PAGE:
Bias in medical news reporting is a huge problem.
For example, I recently read the lead paragraph in a popular medical news publication. It was about a new study on red wine. The report led with the statement, “Moderate red wine consumption does not significantly increase the risk of prostate cancer according to new research.”
What a strange choice of wording…
In fact — the new study found that men who drink moderate amounts of red wine gain significant protection against prostate cancer.
So, that headline is like saying, “Wearing a seat belt doesn’t significantly increase your risk getting hurt in a car accident.”
You can clearly see how it was spun to have a negative connotation. (If I had to guess, it’s likely due to mainstream medicine’s prohibitionist agenda. You’d better not tout the benefits of alcohol too loudly!)
So, let’s take a closer look at the study’s beneficial findings, published in the April issue of Clinical Epidemiology…
Red wine significantly lowers prostate cancer risk
For this new meta-analysis — which included results from 17 high-quality, previously published studies — researchers analyzed the effect of red wine consumption on prostate cancer risk in 610,000 men from around the world.
Turns out, drinking moderate amounts of red wine reduced the risk of developing prostate cancer by 12 percent. (For this analysis, researchers considered one glass of red wine per day as “moderate” consumption.)
The researchers said they plan to begin studying which components in red wine account for its protective benefits.
We know that polyphenols in red wine protect against cancer and other chronic diseases. They also protect the blood against oxidative stress, and benefit blood clotting and insulin sensitivity. Plus, red wine has 10 times more polyphenol content than white wine.
I can only speculate the researchers want to find a single “magic bullet” ingredient that they can develop into an expensive “drug” treatment.
I say let’s stop with all the repetitive, unnecessary research. And simply encourage people to follow a Mediterranean-type diet, which features plenty of fresh fruits, vegetables, olive oil (which also contains polyphenols), seafood, and moderate amounts of meat and red wine.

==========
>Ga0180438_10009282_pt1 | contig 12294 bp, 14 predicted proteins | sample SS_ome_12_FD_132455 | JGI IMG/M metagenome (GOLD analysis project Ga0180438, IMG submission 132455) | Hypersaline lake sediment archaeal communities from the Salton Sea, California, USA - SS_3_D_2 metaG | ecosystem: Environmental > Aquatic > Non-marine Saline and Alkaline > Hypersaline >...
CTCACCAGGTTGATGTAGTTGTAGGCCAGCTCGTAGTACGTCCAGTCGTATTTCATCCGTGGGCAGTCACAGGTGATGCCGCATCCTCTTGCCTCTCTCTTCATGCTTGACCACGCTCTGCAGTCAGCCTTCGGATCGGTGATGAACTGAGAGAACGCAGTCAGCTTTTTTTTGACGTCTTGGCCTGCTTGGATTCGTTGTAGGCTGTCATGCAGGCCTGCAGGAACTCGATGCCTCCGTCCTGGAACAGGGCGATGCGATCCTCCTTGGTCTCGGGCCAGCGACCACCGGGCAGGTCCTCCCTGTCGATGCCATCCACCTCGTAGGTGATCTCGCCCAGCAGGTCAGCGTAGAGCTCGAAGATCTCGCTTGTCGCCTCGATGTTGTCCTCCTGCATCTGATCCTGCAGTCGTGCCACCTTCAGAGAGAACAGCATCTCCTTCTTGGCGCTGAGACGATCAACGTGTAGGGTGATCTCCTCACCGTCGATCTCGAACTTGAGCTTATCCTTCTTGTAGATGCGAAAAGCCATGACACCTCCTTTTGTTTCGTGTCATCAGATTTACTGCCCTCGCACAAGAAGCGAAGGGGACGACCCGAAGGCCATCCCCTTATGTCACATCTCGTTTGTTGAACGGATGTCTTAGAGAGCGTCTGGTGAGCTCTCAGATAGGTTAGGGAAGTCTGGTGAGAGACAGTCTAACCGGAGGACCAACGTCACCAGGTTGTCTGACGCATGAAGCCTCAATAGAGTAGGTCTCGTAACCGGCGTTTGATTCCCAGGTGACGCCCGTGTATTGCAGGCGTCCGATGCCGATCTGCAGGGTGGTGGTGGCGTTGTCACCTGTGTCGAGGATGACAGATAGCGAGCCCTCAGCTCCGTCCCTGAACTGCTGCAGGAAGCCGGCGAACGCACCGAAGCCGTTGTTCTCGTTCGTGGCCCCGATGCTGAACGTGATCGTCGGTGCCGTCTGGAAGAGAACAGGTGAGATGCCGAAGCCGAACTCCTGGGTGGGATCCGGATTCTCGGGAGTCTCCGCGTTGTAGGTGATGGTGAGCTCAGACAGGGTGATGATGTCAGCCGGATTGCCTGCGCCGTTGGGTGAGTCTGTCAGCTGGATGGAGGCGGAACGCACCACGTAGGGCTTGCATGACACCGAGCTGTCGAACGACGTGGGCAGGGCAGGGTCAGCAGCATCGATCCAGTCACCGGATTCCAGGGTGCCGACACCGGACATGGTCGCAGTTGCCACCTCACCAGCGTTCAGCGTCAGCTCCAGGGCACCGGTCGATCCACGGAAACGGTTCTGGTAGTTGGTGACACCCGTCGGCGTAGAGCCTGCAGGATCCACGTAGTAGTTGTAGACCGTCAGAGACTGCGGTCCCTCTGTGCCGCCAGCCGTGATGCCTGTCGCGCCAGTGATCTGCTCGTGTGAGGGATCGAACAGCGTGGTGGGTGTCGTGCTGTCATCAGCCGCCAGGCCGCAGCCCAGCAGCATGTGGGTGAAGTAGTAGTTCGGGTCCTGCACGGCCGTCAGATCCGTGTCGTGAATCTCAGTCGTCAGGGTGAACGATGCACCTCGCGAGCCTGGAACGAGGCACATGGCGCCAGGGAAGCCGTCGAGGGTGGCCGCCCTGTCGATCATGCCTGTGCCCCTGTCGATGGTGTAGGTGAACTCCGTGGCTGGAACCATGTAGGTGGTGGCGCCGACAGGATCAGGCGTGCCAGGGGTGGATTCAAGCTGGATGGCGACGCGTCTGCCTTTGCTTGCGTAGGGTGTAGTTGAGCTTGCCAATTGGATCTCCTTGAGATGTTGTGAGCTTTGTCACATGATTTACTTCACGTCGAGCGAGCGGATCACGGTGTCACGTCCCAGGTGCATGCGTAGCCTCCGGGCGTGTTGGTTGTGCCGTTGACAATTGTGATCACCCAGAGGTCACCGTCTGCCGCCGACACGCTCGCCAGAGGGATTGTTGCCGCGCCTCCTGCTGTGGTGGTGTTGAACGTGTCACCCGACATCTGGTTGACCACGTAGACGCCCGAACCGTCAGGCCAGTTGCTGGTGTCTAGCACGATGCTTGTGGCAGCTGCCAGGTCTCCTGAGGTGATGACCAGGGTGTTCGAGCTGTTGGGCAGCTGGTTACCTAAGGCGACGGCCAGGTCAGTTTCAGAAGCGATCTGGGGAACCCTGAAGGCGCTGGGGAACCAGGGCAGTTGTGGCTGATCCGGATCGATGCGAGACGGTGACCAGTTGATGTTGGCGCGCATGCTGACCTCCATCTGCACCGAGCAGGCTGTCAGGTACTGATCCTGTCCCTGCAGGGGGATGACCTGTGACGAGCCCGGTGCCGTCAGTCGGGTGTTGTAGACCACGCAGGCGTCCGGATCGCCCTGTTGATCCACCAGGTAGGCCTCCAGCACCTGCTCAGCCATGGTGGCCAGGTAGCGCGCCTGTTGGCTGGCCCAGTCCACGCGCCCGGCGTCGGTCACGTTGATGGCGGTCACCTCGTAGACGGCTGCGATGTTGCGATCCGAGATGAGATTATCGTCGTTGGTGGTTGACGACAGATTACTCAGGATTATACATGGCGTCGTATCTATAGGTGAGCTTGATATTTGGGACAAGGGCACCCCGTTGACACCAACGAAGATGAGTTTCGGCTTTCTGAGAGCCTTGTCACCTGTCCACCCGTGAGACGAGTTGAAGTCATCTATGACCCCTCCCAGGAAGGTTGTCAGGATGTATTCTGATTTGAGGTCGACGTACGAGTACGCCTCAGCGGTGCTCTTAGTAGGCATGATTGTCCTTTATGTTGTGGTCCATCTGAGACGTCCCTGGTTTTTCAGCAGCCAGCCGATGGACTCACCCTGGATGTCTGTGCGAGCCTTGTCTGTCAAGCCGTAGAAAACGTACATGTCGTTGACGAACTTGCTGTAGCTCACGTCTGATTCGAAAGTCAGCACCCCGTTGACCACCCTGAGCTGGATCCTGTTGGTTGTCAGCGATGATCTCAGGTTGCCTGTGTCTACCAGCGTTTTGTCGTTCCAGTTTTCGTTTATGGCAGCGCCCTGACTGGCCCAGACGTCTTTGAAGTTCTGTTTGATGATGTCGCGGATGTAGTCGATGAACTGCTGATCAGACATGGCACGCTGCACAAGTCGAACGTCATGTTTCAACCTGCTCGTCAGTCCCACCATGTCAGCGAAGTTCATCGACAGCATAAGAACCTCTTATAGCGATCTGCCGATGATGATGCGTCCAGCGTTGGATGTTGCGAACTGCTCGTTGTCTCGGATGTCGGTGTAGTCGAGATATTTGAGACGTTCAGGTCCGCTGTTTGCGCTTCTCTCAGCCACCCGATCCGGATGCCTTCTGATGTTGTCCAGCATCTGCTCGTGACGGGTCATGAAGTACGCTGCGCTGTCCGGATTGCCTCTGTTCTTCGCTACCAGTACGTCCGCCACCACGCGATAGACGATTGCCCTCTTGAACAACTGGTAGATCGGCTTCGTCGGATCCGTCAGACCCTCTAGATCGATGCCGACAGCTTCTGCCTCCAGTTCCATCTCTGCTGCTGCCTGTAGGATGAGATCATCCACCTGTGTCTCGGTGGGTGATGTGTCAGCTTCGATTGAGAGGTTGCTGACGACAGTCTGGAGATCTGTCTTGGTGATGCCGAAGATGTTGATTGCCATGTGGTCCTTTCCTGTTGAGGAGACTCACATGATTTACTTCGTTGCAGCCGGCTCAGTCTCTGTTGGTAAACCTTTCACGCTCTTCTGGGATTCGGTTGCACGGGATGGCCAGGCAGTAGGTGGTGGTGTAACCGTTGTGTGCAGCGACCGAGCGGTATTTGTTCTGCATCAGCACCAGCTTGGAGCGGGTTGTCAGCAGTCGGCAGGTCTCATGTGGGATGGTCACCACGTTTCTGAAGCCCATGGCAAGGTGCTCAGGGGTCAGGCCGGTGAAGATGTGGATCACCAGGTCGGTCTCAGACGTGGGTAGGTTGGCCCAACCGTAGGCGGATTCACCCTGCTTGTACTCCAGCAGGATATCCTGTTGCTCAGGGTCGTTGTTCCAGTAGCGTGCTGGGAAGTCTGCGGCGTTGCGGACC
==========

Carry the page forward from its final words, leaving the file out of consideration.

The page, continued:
Understanding the real risk of prostate cancer
Prostate cancer is the most common cancer in the Western world — with an average of 15 to 20 percent of men developing it, sometime in their lifetimes.
But as I often report, only a very small percentage of men who develop prostate cancer die from it.
In fact, as I explained last month, many experts now consider prostate “cancer” a largely harmless condition. Even the National Cancer Institute (NCI) concludes that so-called “early stage prostate cancer” (specifically, high-grade intraepithelial prostatic neoplasia, or HGPIN) is essentially a benign, non-cancerous condition.
In other words…we shouldn’t even call it cancer!
At the moment, I’m gathering all the evidence for what men should (and should not) do to protect their prostate. And I plan to release it all as a special online learning protocol later this year. So, stay tuned right here and I’ll be sure to let you know as soon as it’s ready.
In the meantime, I already have a no-nonsense, all-natural prevention and survival plan tailored to fighting cancer of all types. It’s called the Authentic Anti-Cancer Protocol. Check it out for a wide array of strategies to bolster your health and keep your prostate (and entire body) in check. Click here to learn more and sign up today!
“The impact of moderate wine consumption on the risk of developing prostate cancer,” Clinical Epidemiology 2018; 10:431-444